Listed below are recent posts across all of CalRecyle's blogs.
It's safe to say that a year ago, I knew very little about the recycling industry in California. But since I joined CalRecycle’s Knowledge Integration Section as a Student Assistant in April of last year, I have become somewhat of an expert.
Studying environmental policy at UC Davis, I was excited to join CalRecycle and gain as much knowledge as I could on what goes into the regulatory process. In my time here, I’ve done countless eye-opening activities such as sitting in on meetings with my supervisors, assisting with rulemaking packages, and attending site visits of Northern California material recovery facilities.
Site visits are easily my favorite part of working with CalRecycle. After attending the safety training, I was able to visit four facilities in the area (Sacramento, Galt, etc.) that collect and sort waste, retrieving the recyclable material for resale. Donning highlighter yellow vests and rubber boots, my colleagues and I were led on tours of these facilities, learning more about their operations and how the recent China bans have affected their business. Most places detailed the difficulty of selling their recyclables with new contamination standards in affect overseas.
Juliet Vaughn models a safety vestand hard hat on a site tour.
Seeing trash being moved and sorted on a conveyor right in front of me was an eye-opening experience. Giant tractors push waste into a pile that makes its way onto a conveyor belt. Coffee cups, to-go boxes, and laundry detergent containers rush past you as a worker picks off certain types of plastic from the line. It goes to show how there really is no “away” and just how important laws like banning plastic straws really are. One of our site visits was to observe a sort crew for the Waste Characterization Study our office conducts. Workers take a large sample of waste and hand sort it by material type (see a previous In The Loop blog post for a video). The goal of the study is to better understand the makeup of California’s waste, with special attention to organics.
Another part of my work I enjoy is being able to put the knowledge I gain in school to good use. There have been plenty of times when I learned about something at my university one day, only to encounter the exact concept at work soon after. When a colleague was trying to remember what “SEP” stood for, I said, “Supplemental Environmental Project!” with confidence, having learned the acronym in an environmental law class. Putting together rulemaking packages for AB 901, I’ve encountered plenty of documents I learned about in class, including CEQA notices and economic impact statements.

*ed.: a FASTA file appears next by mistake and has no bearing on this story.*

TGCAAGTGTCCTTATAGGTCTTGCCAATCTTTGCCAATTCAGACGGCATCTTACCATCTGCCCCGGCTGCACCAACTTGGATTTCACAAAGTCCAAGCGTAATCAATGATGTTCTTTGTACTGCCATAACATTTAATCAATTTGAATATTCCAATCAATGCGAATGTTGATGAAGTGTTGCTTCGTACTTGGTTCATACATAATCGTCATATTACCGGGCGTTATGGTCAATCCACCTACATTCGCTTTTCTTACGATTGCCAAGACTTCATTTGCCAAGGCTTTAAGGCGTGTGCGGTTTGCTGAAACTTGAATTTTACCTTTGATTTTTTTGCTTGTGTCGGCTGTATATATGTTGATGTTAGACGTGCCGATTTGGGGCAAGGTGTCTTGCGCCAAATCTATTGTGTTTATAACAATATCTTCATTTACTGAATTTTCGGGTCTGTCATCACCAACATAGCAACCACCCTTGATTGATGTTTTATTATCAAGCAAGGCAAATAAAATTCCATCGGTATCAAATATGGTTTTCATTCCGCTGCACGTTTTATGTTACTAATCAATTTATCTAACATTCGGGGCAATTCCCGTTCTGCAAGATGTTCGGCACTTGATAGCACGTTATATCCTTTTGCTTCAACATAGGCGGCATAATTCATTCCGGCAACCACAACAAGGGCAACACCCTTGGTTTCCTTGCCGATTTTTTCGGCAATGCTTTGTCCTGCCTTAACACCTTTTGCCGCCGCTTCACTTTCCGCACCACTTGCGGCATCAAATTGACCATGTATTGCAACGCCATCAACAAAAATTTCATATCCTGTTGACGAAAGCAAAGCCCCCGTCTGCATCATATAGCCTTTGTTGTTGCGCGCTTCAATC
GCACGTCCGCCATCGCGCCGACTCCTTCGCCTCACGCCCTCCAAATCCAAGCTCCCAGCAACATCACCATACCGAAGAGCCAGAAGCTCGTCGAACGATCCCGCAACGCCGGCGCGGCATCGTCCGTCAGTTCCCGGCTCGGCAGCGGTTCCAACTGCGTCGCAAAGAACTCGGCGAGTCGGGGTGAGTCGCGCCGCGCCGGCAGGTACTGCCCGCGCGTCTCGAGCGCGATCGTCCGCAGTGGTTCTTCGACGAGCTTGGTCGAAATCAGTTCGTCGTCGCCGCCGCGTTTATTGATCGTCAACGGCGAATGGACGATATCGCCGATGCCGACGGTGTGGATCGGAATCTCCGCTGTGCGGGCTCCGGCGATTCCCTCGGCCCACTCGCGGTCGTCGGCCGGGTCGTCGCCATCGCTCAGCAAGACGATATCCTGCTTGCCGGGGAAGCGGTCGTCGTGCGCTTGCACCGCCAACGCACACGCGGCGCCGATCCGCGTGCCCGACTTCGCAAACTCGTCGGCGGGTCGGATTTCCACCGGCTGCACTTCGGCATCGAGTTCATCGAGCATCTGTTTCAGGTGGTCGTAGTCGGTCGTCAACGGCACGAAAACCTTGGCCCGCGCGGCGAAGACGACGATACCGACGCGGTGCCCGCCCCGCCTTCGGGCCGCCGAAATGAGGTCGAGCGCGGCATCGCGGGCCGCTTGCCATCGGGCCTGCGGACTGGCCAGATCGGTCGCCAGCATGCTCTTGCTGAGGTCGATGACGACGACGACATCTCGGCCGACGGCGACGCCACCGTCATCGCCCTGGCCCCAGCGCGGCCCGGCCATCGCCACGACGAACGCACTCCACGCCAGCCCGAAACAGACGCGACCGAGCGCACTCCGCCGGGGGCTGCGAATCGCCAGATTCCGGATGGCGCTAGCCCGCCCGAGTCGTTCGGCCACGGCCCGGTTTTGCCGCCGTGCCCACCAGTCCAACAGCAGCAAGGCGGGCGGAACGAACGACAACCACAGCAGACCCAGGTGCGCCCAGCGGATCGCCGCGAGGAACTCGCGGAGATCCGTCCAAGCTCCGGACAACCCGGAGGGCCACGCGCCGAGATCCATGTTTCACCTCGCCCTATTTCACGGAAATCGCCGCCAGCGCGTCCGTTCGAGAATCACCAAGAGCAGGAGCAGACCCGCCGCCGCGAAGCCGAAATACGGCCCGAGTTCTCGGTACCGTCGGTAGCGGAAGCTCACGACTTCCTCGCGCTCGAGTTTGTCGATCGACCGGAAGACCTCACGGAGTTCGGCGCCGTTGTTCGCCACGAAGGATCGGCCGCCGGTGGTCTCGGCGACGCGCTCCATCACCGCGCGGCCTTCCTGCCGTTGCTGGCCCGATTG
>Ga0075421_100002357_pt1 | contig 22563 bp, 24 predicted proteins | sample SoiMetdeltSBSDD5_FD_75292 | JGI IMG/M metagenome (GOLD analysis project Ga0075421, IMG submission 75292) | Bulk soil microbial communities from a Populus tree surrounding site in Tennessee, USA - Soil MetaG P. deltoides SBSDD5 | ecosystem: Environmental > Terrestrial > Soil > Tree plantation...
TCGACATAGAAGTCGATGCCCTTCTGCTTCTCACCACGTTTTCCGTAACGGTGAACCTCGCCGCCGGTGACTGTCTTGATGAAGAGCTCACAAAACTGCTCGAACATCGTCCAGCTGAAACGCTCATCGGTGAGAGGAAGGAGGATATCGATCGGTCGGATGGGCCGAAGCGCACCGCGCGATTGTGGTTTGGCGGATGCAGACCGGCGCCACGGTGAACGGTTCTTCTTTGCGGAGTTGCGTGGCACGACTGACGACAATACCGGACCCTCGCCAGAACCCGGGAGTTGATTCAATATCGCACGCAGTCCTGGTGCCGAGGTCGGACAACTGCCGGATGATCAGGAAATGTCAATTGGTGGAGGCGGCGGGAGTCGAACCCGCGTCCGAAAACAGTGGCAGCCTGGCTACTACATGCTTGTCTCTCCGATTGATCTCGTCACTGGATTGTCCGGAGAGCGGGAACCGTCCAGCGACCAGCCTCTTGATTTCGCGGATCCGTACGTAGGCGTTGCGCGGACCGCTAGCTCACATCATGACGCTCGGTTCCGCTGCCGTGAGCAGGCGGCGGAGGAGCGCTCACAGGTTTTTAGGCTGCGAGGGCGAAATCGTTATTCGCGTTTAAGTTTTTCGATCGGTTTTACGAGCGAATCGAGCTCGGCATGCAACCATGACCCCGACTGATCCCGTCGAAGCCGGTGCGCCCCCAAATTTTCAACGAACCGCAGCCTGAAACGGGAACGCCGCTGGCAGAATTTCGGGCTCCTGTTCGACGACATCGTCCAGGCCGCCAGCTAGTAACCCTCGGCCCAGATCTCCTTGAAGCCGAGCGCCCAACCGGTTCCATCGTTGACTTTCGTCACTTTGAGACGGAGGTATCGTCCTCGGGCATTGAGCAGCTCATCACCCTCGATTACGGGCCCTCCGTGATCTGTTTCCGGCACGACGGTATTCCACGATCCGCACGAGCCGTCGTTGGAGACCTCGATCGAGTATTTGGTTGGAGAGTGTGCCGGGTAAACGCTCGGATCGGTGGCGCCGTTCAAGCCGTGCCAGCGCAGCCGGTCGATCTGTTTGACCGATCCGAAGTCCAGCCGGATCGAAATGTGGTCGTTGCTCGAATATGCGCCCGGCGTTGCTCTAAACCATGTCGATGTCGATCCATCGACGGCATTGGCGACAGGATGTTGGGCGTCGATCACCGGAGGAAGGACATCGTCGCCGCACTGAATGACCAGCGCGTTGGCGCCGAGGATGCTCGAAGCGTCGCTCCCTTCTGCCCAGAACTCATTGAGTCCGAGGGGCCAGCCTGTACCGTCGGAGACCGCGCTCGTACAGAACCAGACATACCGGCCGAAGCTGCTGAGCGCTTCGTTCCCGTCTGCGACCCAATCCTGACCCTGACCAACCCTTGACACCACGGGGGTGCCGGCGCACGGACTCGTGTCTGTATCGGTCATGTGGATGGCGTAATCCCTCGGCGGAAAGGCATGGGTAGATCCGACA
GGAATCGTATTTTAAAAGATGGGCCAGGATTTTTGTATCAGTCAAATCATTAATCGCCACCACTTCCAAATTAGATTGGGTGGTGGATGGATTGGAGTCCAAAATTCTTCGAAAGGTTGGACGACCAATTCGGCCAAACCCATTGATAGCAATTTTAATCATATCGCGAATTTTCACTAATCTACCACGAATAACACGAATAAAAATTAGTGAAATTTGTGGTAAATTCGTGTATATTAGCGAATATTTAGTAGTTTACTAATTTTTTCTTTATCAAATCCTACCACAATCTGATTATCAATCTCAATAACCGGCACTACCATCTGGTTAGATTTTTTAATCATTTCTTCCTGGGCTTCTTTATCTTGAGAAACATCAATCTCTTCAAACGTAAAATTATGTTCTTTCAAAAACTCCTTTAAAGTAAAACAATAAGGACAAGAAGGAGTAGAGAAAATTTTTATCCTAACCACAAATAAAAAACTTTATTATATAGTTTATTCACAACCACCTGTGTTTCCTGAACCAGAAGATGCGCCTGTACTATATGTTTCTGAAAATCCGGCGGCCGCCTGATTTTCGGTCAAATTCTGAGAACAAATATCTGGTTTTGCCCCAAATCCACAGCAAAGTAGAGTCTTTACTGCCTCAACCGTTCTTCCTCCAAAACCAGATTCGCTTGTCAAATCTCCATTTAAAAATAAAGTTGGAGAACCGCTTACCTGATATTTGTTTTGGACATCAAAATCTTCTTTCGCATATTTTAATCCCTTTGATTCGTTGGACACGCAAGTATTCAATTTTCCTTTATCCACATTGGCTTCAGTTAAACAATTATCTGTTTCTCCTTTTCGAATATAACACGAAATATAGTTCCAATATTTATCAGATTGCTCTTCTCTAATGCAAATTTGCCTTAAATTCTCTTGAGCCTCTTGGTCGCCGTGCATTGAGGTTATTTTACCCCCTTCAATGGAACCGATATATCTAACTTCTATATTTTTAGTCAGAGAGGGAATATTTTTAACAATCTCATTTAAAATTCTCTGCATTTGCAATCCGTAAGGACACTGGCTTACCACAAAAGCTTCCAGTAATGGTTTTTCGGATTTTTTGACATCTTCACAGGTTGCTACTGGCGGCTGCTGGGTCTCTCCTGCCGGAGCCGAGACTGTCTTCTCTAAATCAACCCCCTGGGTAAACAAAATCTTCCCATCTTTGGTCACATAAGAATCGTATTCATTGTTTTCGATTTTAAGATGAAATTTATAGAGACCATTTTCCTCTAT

What they didn’t teach me in school, however, was the tremendous amount of work that goes into crafting a regulation and finalizing it. The packages I put together were upwards of a thousand pages, the product of the hard work put in by people in my office. I took a special interest in all of the thought that goes into the wording of a regulation and how it is interpreted by stakeholders. Replacing just one word in a regulatory text could mean changing everything.
As I prepare to graduate in June and attend law school in the fall, I won’t forget my time here at CalRecycle. Working with the Knowledge Integration Section has given me insight into all the work that goes into making regulations and the importance of fighting for environmental protection in California. This office has become my community, and I hope to continue working with CalEPA in some capacity one day.
Juliet Vaughn is a student assistant at CalRecycle.Posted on In the Loop by Juliet Vaughn on Feb 4, 2019
Infrastructure Investments Add Jobs, Reduce Waste and Greenhouse Gas Emissions
SACRAMENTO – The California Department of Resources Recycling and Recovery approved $5.3 million in loans to two California companies to create new jobs, increase recycling infrastructure, and reduce greenhouse gas emissions in California. The financing will help Peninsula Plastics Recycling, Inc. of Turlock (Stanislaus County) and U.S. Rubber Recycling, Inc. of Grand Terrace (San Bernardino County) expand their workforce while making use of an additional 17,300 tons of California-generated waste tires and plastic each year.
“These local investments benefit all Californians by transforming a potential waste stream into a supply stream for our businesses, creating jobs, protecting our planet, and reducing our dependence on unstable foreign markets,” CalRecycle Director Scott Smithline said. “In addition to conserving oil and other natural resources, manufacturing products from recycled materials requires less energy and results in fewer GHG emissions than making products from virgin materials.”